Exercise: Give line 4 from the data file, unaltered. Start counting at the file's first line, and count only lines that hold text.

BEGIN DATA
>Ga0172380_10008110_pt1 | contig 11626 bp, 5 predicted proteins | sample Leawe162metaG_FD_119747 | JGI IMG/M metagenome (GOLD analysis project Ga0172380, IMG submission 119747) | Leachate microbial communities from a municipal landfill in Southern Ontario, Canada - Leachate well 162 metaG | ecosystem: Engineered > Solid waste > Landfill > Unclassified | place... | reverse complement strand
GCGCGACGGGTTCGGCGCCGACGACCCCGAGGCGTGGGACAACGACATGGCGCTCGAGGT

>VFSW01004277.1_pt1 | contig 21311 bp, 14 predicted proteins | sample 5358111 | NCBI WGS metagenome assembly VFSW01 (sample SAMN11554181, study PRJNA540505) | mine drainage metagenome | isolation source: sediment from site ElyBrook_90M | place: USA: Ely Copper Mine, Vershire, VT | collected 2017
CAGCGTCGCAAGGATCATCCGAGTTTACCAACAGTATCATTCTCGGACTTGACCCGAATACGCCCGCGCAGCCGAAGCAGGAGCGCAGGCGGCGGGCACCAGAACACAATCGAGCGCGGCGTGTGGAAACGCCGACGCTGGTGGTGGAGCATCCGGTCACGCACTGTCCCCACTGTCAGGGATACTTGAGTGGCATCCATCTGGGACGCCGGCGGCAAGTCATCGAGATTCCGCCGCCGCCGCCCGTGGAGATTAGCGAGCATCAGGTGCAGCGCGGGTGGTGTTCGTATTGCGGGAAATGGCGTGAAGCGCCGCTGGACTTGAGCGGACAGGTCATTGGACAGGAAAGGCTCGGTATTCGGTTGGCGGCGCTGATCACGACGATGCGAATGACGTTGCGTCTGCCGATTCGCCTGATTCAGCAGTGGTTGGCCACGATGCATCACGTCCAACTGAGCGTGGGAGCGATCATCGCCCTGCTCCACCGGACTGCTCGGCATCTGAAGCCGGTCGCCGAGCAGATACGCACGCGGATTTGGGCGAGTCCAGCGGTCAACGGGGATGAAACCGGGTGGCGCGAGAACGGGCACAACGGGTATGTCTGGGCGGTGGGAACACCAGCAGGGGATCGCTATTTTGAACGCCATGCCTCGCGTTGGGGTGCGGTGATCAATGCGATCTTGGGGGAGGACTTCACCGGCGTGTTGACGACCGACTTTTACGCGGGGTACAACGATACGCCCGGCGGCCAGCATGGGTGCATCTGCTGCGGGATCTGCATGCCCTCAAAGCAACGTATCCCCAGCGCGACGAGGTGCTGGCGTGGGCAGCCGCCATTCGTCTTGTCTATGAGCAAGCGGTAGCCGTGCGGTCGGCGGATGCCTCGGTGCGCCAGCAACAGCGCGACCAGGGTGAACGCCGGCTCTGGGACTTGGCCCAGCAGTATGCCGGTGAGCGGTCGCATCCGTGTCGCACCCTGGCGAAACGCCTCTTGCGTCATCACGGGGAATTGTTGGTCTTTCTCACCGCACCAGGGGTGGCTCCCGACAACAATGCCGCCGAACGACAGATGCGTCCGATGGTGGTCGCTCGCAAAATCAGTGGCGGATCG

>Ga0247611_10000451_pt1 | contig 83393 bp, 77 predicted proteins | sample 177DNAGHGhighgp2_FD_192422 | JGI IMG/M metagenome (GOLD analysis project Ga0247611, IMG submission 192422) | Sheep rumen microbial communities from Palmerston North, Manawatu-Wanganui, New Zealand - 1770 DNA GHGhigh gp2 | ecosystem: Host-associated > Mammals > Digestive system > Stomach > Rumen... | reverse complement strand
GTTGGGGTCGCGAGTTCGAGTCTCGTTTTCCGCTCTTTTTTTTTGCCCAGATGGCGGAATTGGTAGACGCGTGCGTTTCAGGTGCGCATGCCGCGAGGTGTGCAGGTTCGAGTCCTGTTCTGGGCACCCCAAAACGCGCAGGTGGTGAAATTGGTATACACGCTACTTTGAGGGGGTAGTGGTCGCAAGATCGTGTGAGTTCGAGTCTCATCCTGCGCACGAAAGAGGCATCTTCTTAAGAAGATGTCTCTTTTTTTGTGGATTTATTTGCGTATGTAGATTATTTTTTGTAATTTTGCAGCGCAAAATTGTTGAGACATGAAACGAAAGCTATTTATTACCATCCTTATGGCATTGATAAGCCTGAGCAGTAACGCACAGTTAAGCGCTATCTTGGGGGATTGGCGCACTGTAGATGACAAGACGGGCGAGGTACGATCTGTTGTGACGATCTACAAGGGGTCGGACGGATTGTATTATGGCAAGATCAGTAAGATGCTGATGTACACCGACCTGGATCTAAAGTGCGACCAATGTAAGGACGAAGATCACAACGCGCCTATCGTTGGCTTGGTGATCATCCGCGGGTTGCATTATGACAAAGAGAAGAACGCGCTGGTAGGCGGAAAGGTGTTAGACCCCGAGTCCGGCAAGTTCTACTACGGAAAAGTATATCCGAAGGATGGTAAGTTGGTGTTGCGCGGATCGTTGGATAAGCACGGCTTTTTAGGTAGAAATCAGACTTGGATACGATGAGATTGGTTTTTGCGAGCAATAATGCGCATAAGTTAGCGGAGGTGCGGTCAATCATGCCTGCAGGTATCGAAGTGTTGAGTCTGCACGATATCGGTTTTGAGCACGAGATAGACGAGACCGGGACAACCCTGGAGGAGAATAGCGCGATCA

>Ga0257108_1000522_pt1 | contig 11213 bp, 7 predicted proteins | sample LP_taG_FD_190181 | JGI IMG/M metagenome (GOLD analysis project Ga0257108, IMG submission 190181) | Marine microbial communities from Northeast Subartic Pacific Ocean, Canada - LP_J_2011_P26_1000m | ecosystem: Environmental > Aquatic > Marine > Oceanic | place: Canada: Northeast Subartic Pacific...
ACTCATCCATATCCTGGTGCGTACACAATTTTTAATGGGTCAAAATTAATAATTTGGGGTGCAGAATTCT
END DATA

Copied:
CAGCGTCGCAAGGATCATCCGAGTTTACCAACAGTATCATTCTCGGACTTGACCCGAATACGCCCGCGCAGCCGAAGCAGGAGCGCAGGCGGCGGGCACCAGAACACAATCGAGCGCGGCGTGTGGAAACGCCGACGCTGGTGGTGGAGCATCCGGTCACGCACTGTCCCCACTGTCAGGGATACTTGAGTGGCATCCATCTGGGACGCCGGCGGCAAGTCATCGAGATTCCGCCGCCGCCGCCCGTGGAGATTAGCGAGCATCAGGTGCAGCGCGGGTGGTGTTCGTATTGCGGGAAATGGCGTGAAGCGCCGCTGGACTTGAGCGGACAGGTCATTGGACAGGAAAGGCTCGGTATTCGGTTGGCGGCGCTGATCACGACGATGCGAATGACGTTGCGTCTGCCGATTCGCCTGATTCAGCAGTGGTTGGCCACGATGCATCACGTCCAACTGAGCGTGGGAGCGATCATCGCCCTGCTCCACCGGACTGCTCGGCATCTGAAGCCGGTCGCCGAGCAGATACGCACGCGGATTTGGGCGAGTCCAGCGGTCAACGGGGATGAAACCGGGTGGCGCGAGAACGGGCACAACGGGTATGTCTGGGCGGTGGGAACACCAGCAGGGGATCGCTATTTTGAACGCCATGCCTCGCGTTGGGGTGCGGTGATCAATGCGATCTTGGGGGAGGACTTCACCGGCGTGTTGACGACCGACTTTTACGCGGGGTACAACGATACGCCCGGCGGCCAGCATGGGTGCATCTGCTGCGGGATCTGCATGCCCTCAAAGCAACGTATCCCCAGCGCGACGAGGTGCTGGCGTGGGCAGCCGCCATTCGTCTTGTCTATGAGCAAGCGGTAGCCGTGCGGTCGGCGGATGCCTCGGTGCGCCAGCAACAGCGCGACCAGGGTGAACGCCGGCTCTGGGACTTGGCCCAGCAGTATGCCGGTGAGCGGTCGCATCCGTGTCGCACCCTGGCGAAACGCCTCTTGCGTCATCACGGGGAATTGTTGGTCTTTCTCACCGCACCAGGGGTGGCTCCCGACAACAATGCCGCCGAACGACAGATGCGTCCGATGGTGGTCGCTCGCAAAATCAGTGGCGGATCG